Yet our world is highly change-resistant. The forces of the status quo don’t give in easily. Jesus found that out firsthand when they arrested, whipped, stripped and hung him on a cross to die. Now on a hill outside Jerusalem, the resurrected Christ warns his disciples: “You will be my witnesses.” The Greek word used in Acts 1:8 for “witnesses” is marthures, giving us our English word “martyr.” This is no ordinary testimony they will bear, but a testimony even unto death. Among those who heard Jesus that day was Peter, who tradition tells us was himself crucified upside down, when he considered himself unworthy to die in the same manner as had Jesus. Likewise, Stephen became the first martyr, stoned to death for his Christian confession (Acts 7). Advance always comes at a cost. The early history of the church is a bloody one. Writing in the 2nd century AD, Tertullian observed: “The blood of the martyrs is the seed of the church.” What was true then is true today as numerous Christians in the Middle East are being martyred for no other offense than their faith in Christ.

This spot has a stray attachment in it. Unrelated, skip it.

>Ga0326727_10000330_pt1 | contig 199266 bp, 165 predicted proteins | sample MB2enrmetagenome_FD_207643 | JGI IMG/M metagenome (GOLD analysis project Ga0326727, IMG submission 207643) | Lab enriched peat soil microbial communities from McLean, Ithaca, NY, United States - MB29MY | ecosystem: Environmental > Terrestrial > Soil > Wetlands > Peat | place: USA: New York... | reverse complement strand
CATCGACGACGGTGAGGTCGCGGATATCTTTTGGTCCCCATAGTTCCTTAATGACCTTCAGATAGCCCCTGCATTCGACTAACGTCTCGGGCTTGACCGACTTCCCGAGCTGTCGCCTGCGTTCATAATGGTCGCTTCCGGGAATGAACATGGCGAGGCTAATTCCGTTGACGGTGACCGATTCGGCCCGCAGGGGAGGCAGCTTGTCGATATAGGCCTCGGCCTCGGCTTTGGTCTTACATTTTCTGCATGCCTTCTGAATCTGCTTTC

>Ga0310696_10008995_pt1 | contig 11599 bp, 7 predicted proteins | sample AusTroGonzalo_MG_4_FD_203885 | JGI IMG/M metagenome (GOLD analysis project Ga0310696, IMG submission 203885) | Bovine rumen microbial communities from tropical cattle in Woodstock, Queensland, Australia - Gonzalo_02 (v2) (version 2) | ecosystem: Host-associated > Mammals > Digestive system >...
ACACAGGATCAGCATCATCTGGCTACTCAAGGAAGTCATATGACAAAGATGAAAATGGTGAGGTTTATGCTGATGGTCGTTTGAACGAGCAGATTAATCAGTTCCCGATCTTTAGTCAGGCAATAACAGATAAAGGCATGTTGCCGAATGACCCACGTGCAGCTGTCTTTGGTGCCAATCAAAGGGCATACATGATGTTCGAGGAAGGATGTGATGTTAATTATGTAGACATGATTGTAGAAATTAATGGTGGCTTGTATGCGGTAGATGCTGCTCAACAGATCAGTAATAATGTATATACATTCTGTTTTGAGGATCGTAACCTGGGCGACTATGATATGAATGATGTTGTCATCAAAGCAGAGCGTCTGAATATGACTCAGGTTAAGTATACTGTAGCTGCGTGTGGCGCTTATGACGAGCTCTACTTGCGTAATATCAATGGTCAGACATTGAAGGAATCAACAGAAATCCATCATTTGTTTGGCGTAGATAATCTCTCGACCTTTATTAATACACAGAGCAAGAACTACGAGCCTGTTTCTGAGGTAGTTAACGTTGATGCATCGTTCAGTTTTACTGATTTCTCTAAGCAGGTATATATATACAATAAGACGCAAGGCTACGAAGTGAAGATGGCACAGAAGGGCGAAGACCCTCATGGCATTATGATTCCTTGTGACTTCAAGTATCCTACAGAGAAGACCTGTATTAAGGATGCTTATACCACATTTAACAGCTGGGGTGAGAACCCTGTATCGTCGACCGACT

Thankfully, the rock and the ripples are followed by results. Luke’s account in Acts shows the Christian faith moving out in ever-wider circles. Individuals are transformed, leading to transformation of communities and their pagan practices: Saul, Apollos, Lydia, Priscilla and Aquilla, Cornelius and many more become testimonies of the explosive, transformational power of belief in the risen Lord. In later chapters, we’ll look at some of those stories in greater detail.
Summing it all up
God cares deeply about all creation – human beings, communities, trees, animals, and the whole of creation, all of which were originally meant to praise the creator. Yet human sin – willful disobedience to God – marred what God had made perfect. Not willing to give up on what he had made, God in Christ has launched a not-so-secret plan to save creation, and God’s holy people, the church, are partners in that holy, transformational mission. In the next chapter, we’ll look at the human heart, where the problem originated and where the divine solution must begin.